She knew if she loved him she could make him
happy, but she didn’t. Or she did, but it sank
into itself like a hole and curled up content.
Surrounded by the blur of her own movements, the
thought of making him happy was very dear to her.
She moved it from place to place, a surprise she
never opened. She slept alone at night, soul of
a naked priest in her sweet body. Small soft hands,
a bread of desire rising in her stomach. When she
lay down with the man she loved and didn’t, the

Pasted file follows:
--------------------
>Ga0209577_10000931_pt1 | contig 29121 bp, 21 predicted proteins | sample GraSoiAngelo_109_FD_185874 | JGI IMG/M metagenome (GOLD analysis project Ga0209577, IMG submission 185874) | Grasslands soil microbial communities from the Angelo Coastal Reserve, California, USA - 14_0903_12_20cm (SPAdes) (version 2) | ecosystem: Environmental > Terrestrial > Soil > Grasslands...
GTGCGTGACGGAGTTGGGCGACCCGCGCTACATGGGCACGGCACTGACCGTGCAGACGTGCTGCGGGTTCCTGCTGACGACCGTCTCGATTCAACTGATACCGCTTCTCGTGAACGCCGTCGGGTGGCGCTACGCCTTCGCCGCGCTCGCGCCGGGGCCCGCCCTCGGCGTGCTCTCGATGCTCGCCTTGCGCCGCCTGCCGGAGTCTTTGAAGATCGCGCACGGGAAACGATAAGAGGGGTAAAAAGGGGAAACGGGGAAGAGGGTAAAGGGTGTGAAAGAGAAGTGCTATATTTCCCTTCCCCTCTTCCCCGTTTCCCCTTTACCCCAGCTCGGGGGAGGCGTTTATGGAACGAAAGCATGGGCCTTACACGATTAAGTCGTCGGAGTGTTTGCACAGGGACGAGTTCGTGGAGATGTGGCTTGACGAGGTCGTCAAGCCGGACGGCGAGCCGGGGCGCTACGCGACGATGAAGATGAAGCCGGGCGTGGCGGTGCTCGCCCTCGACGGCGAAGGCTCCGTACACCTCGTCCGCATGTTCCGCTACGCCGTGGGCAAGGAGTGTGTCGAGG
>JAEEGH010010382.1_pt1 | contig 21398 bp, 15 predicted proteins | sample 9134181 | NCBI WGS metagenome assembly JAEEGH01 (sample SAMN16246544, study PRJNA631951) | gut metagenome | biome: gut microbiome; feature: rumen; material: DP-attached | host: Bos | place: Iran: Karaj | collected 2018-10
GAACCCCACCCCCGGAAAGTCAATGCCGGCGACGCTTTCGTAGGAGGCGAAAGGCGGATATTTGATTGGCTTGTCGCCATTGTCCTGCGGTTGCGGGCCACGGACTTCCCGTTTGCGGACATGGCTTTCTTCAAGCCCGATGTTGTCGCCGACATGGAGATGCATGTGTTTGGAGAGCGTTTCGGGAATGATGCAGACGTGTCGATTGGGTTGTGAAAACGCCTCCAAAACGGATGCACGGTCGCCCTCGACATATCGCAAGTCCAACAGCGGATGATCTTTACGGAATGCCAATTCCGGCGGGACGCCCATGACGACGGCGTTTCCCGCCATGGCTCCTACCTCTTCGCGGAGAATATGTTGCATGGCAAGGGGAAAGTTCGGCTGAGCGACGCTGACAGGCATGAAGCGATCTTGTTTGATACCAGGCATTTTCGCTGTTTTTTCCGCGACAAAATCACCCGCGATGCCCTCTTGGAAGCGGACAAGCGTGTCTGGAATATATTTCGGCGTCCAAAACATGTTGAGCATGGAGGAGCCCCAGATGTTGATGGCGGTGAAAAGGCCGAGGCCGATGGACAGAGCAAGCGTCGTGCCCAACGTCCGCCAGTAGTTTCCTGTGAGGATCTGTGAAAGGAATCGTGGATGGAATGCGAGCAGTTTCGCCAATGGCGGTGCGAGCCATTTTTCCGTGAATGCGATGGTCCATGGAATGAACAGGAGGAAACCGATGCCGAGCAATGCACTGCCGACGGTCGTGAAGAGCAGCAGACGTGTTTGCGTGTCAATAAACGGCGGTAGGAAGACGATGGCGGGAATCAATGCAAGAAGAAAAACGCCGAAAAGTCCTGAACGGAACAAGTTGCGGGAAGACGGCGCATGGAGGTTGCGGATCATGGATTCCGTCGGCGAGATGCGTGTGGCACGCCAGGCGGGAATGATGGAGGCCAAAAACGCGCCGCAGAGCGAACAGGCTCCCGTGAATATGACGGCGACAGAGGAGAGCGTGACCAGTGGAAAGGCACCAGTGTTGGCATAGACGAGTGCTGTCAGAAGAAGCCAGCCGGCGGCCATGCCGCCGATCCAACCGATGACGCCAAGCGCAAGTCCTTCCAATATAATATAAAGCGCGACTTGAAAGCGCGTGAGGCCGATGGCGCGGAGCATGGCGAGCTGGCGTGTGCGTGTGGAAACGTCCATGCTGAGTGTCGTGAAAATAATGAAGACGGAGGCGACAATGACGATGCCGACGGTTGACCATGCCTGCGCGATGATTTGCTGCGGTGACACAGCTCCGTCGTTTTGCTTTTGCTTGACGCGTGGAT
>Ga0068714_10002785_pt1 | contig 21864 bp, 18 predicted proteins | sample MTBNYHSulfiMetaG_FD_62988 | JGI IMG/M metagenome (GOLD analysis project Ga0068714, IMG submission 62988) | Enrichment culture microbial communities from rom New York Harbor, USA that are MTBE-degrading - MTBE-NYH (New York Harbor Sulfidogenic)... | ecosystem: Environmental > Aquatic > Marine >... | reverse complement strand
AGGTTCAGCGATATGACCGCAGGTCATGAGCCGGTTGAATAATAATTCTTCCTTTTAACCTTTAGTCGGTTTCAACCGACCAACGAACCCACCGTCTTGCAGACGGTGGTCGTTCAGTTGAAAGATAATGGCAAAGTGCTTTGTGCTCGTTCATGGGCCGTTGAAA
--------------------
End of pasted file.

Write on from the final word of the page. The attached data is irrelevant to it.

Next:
man opened and opened. Inside him an acrobat
tumbled over death. And walked thin wires with
nothing above or below. She cried, he was so
beautiful in his scarlet tights and white face
the size of a dime.
—Jayne Anne Phillips, “Happy”
Art Credit Nikolaos Gyzis, The soul of the artist, 1897